To keep your credit score looking rosy, you want to use 30% or less of your available credit. What is that for our imaginary credit card? Back to the formula!

This time, we’ll plug in numbers for the percent and whole, but we need to find the part.

(part÷1000) × 100 = 30

Using those awesome algebra skills I know you have, you can divide each side of our equation by 100, then multiply each side by 1000 to find that $300 is the most you should spend on your credit card before you pay it off.

Important Notes

  • Just because you can spend up to $300 in our scenario doesn’t mean you should. That’s just the max. Keeping your spending less than that creates an even better Credit Utilization Ratio.
  • Most credit cards and banks report what you owe to the credit bureaus once or twice a month, so if you do have to charge more than $300, it may not affect your score if you pay at least some of it off before it gets reported to the bureaus.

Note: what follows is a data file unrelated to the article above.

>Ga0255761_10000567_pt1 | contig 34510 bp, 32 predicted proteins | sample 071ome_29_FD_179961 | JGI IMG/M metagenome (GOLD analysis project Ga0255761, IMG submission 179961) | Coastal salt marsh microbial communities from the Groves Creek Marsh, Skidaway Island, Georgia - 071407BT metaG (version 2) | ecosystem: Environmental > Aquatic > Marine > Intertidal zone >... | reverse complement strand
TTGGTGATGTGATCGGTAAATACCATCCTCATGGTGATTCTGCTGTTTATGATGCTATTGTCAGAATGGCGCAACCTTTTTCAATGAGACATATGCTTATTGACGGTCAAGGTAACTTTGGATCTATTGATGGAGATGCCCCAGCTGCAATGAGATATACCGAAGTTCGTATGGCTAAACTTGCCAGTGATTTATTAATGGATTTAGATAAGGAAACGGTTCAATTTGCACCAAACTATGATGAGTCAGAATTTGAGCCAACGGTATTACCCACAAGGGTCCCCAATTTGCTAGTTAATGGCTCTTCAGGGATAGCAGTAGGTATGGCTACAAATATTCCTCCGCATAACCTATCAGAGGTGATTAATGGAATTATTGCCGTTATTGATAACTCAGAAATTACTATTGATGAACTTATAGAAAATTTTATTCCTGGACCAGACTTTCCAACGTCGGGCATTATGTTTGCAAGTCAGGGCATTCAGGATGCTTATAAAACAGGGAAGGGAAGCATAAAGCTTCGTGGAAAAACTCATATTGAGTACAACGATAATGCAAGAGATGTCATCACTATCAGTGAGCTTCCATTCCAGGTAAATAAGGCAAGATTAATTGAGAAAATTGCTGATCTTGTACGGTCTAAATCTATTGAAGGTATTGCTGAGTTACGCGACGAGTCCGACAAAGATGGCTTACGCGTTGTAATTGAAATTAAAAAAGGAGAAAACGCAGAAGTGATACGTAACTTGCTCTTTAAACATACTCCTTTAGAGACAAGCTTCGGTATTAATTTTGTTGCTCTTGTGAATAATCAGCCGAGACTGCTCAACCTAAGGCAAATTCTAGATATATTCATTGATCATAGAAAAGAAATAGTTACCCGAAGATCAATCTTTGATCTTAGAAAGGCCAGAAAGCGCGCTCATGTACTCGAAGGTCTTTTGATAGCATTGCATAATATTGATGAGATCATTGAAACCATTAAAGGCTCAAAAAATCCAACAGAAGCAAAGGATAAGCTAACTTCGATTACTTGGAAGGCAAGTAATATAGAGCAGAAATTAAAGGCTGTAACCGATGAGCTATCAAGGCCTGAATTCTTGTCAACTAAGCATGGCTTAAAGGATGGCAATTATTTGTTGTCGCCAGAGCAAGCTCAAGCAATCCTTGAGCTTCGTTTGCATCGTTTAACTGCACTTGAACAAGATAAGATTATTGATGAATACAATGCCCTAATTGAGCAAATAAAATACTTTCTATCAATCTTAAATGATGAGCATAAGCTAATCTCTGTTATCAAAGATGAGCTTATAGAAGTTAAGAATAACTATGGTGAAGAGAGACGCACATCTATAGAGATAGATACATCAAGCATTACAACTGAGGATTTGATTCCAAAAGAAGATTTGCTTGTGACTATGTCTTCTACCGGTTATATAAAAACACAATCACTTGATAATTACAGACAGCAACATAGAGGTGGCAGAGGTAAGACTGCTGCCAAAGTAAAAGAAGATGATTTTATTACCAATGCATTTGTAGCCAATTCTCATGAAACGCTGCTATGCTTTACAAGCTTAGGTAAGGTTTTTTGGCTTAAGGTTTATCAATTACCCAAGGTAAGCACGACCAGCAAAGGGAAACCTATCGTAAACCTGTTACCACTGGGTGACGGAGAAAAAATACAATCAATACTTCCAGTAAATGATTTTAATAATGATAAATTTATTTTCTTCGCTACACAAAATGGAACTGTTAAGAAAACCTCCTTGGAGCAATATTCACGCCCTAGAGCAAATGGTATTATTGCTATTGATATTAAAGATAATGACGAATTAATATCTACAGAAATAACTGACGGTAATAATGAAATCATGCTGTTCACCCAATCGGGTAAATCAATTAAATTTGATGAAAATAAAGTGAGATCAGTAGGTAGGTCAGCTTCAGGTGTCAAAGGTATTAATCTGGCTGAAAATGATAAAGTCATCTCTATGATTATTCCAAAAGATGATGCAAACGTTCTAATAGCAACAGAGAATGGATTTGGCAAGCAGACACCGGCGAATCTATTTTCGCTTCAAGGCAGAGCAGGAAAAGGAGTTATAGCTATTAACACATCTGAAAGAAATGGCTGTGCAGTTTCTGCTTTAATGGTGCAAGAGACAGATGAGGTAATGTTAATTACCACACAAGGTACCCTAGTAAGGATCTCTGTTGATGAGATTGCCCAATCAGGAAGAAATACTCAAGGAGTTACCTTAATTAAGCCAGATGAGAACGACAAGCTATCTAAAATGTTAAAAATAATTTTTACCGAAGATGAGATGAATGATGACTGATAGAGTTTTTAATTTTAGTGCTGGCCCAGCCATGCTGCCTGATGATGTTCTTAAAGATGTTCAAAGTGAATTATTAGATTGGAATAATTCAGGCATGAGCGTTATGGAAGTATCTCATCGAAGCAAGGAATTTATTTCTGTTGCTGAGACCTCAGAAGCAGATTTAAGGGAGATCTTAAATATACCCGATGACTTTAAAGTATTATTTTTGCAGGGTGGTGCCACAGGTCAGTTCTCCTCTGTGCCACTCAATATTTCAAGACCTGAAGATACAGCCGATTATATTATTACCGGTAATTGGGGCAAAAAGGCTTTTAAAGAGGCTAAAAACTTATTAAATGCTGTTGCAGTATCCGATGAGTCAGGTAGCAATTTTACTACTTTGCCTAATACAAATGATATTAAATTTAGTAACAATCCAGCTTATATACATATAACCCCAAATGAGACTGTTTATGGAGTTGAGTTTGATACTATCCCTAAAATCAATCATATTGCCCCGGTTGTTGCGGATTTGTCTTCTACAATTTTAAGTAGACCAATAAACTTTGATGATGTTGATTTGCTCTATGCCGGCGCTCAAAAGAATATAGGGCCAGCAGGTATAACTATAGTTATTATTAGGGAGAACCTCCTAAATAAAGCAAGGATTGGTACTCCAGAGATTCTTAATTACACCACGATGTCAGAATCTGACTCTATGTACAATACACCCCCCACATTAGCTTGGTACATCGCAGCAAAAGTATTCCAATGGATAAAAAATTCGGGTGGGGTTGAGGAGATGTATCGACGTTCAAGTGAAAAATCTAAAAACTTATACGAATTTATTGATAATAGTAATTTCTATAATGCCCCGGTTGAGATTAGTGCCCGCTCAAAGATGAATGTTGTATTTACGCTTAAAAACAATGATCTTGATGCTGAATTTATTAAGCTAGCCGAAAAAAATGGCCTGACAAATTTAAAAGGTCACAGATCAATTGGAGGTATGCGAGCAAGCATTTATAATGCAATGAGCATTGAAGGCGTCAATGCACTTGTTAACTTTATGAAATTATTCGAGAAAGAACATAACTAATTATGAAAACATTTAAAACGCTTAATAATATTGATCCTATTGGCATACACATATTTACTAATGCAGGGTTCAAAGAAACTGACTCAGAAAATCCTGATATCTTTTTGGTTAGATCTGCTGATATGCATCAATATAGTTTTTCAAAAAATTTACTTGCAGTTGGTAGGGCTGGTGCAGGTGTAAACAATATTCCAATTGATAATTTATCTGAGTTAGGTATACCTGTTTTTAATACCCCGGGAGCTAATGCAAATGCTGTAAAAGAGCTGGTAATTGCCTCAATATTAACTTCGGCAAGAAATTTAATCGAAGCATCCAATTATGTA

• Every new line of credit you open increases the amount of available credit you have. Closing those accounts decreases that available credit. Both of these events affect how much you can spend and still stay within the ideal CUR range.
  • If you get offered a larger credit limit, don’t let it convince you to spend a ton more money simply because you’ll be able to. Remember, you still have to pay off the whole amount before the end of the month.

Now you know what a Credit Utilization Ratio is, use that knowledge to give yourself incentive to curb your spending urges. Your credit score and future self will thank you.

What is a credit score?

You might have seen the commercials for sites and credit cards that give people access to their credit scores. All the people in those ads seem so surprised and excited to get their credit score, and it always shows a screen with some number in the 700s on it. But, you might be thinking, what exactly is a credit score?